US10154689B2 (en) 2015-06-30 2018-12-18 R.J. Reynolds Tobacco Company Heat generation segment for an aerosol-generation system of a smoking article
US20170055576A1 (en) 2015-08-31 2017-03-02 R. J. Reynolds Tobacco Company Smoking article
US10314334B2 (en) 2015-12-10 2019-06-11 R.J. Reynolds Tobacco Company Smoking article
US20170238607A1 (en) 2016-02-24 2017-08-24 R.J. Reynolds Tobacco Company Smoking article comprising aerogel
CN107348561A (en) 2016-05-10 2017-11-17 韩力 A kind of smoking product is with microexplosion micro-capsule and includes the smoking product of the microexplosion micro-capsule
US20190254335A1 (en) 2018-02-22 2019-08-22 R.J. Reynolds Tobacco Company System for debossing a heat generation member, a smoking article including the debossed heat generation member, and a related method

Citations (2)

* Cited by examiner, † Cited by third party
Publication number Priority date Publication date Assignee Title
AU1260688A (en) * 1987-03-06 1988-09-08 Kimberly-Clark Corporation Wrappers for specialty smoking devices
AU595483B2 (en) * 1984-09-14 1990-04-05 R.J. Reynolds Tobacco Company Smoking article

Family Cites Families (41)

* Cited by examiner, † Cited by third party
Publication number Priority date Publication date Assignee Title
US439004A (en) * 1890-10-21 Edward marshall harris
US198075A (en) * 1877-12-11 Improvement in asbestus cigarettes
US1581619A (en) * 1921-08-18 1926-04-20 Sulzberger Nathan Asbestos paper, etc.
US1770616A (en) * 1926-07-23 1930-07-15 Otho V Kean Cigarette
US1879128A (en) * 1929-10-16 1932-09-27 Ernest W Desper Cigarette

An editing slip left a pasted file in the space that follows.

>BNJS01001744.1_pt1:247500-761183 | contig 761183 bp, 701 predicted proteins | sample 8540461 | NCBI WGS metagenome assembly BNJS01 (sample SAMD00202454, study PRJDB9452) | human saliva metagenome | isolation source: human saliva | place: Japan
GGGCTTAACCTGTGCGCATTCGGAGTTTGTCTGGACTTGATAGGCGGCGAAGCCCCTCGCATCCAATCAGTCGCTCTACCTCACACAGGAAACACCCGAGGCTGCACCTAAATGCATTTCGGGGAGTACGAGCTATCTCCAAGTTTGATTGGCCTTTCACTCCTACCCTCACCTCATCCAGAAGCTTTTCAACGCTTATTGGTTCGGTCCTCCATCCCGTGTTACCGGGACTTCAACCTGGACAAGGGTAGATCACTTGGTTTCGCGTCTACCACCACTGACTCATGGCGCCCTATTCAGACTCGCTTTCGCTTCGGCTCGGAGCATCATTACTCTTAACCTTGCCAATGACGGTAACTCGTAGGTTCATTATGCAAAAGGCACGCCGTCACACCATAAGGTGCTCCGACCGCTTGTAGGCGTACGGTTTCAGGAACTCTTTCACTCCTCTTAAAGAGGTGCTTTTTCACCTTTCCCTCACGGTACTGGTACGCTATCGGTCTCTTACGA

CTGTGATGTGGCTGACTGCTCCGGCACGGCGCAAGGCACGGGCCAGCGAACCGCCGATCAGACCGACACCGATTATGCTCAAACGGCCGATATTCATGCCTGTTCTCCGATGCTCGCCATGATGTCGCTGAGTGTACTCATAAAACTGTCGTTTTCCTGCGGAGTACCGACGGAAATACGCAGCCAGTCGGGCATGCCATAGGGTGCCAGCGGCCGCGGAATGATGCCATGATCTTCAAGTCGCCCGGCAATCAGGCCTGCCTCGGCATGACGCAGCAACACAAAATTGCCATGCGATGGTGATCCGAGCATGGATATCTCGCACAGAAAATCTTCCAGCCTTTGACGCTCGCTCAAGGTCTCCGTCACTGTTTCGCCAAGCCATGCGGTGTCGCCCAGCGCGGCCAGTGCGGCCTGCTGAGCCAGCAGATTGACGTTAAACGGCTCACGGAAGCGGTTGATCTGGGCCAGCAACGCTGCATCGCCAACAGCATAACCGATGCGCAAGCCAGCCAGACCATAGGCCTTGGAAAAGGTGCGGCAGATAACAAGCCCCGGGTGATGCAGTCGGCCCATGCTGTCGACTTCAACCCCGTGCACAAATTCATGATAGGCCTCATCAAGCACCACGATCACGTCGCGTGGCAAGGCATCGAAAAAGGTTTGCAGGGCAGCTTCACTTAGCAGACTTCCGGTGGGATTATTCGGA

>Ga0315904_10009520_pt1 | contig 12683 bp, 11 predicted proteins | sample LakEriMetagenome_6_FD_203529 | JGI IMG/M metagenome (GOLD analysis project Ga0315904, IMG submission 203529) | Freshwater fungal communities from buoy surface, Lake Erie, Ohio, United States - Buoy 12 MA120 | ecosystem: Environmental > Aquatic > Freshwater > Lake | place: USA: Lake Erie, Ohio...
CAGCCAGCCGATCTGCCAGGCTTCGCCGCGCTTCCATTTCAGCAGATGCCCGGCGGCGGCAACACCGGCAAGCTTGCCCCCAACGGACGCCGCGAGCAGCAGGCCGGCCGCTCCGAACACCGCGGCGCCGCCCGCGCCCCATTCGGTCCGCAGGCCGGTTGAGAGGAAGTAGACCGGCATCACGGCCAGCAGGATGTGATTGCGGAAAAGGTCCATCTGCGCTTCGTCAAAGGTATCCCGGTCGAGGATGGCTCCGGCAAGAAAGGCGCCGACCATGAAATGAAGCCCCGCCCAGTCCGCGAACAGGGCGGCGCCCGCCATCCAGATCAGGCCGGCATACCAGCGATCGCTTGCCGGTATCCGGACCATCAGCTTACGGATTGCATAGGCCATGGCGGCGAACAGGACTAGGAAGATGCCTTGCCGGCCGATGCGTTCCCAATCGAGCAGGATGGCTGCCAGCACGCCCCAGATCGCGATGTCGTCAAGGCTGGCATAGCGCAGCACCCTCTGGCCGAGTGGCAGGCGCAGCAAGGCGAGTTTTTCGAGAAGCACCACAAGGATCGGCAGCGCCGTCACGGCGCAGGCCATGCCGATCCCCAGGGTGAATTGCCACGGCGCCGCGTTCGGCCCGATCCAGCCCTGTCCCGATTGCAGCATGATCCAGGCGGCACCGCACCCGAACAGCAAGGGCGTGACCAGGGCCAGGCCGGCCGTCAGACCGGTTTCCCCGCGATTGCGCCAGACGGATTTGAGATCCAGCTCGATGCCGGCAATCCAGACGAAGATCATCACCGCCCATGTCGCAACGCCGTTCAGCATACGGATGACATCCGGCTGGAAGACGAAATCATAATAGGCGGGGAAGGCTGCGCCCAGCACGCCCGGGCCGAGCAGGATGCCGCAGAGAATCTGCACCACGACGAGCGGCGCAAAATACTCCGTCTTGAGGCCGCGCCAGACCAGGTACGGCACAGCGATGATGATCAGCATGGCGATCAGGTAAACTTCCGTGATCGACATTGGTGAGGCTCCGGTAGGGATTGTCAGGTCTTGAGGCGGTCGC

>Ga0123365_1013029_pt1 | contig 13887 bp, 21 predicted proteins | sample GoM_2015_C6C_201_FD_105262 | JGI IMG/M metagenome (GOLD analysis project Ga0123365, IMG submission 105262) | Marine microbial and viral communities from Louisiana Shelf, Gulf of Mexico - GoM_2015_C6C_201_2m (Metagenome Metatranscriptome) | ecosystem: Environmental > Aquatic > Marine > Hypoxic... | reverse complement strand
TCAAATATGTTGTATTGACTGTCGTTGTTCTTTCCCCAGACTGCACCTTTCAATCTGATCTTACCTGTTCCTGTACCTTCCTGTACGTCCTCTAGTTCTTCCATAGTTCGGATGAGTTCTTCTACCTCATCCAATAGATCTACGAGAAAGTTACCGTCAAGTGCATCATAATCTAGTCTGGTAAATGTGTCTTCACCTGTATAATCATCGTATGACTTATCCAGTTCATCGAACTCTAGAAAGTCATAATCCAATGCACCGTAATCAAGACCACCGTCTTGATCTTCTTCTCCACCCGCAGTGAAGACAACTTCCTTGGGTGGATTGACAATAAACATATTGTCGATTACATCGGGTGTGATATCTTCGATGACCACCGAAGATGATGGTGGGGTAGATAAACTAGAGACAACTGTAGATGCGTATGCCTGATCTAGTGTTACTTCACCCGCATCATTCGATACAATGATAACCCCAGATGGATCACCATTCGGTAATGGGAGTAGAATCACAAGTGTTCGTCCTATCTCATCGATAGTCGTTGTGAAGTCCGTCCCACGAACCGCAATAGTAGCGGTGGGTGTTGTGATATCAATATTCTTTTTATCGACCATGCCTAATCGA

US2020646A (en) * 1933-08-14 1935-11-12 Hornstein Philip Wrapper paper for cigars, cigarettes, and the like
US2098619A (en) * 1936-02-29 1937-11-09 Charles S Finnell Cigarette
US2471116A (en) * 1945-02-21 1949-05-24 Michael P Newberger Cigarette shield
US2890704A (en) * 1954-11-10 1959-06-16 William R Lamm Cigarette
US2907686A (en) * 1954-12-23 1959-10-06 Henry I Siegel Cigarette substitute and method
US2998012A (en) * 1957-01-23 1961-08-29 William R Lamm Cigarette and wrapper therefor
US3106210A (en) * 1957-11-18 1963-10-08 Reynolds Metals Co Smoking tobacco
US3049449A (en) * 1960-03-29 1962-08-14 Minerals & Chem Philipp Corp Lightweight adsorbent clay product and method of making same
US3220418A (en) * 1962-03-05 1965-11-30 Samuel L Cohn Cigarette
US3258015A (en) * 1964-02-04 1966-06-28 Battelle Memorial Institute Smoking device
US3356094A (en) * 1965-09-22 1967-12-05 Battelle Memorial Institute Smoking devices
GB1185887A (en) * 1966-06-22 1970-03-25 Synectics Inc Smoking Article
US3419013A (en) * 1967-08-17 1968-12-31 Edward J. Calhoun Smoking article
US3516417A (en) * 1968-04-05 1970-06-23 Clayton Small Moses Method of smoking and means therefor
US3586005A (en) * 1968-10-14 1971-06-22 Reynolds Metals Co Metal coated cigarette paper
US3773053A (en) * 1972-01-24 1973-11-20 Philip Morris Inc Cigarette with controlled smoking profile
US4044777A (en) * 1972-04-20 1977-08-30 Gallaher Limited Synthetic smoking product
IE37524B1 (en) * 1972-04-20 1977-08-17 Gallaher Ltd Synthetic smoking product
US4044778A (en) * 1973-09-10 1977-08-30 Cohn Charles C Cigarettes
IT1013204B (en) * 1974-05-22 1977-03-30 Falchi Ennio Map for cigarettes and for procedimen to obtain
US3911932A (en) * 1974-07-31 1975-10-14 Philip Morris Inc Control of smoking delivery through cigarette paper porosity
US4286604A (en) * 1976-10-05 1981-09-01 Gallaher Limited Smoking materials
DE2964870D1 (en) * 1978-12-11 1983-03-24 Gallaher Ltd Method of making a smoking product
US4297139A (en) * 1979-03-26 1981-10-27 Corning Glass Works Inorganic gels and ceramic papers, films, fibers, boards, and coatings made therefrom
GB2064296B (en) * 1979-11-16 1983-06-22 Imp Group Ltd Cigarette or cigarette-like device which produces aerosol in smoke
US4391285A (en) * 1980-05-09 1983-07-05 Philip Morris, Incorporated Smoking article
US4461311B1 (en) * 1981-12-24 1991-07-02 Method and smoking article wrapper for reducing sidestream smoke
US4561454A (en) * 1982-01-15 1985-12-31 R. J. Reynolds Tobacco Smoking article having reduced sidestream smoke
US4433697A (en) * 1982-04-07 1984-02-28 Olin Corporation Wrapper for smoking articles and method
US4474191A (en) * 1982-09-30 1984-10-02 Steiner Pierre G Tar-free smoking devices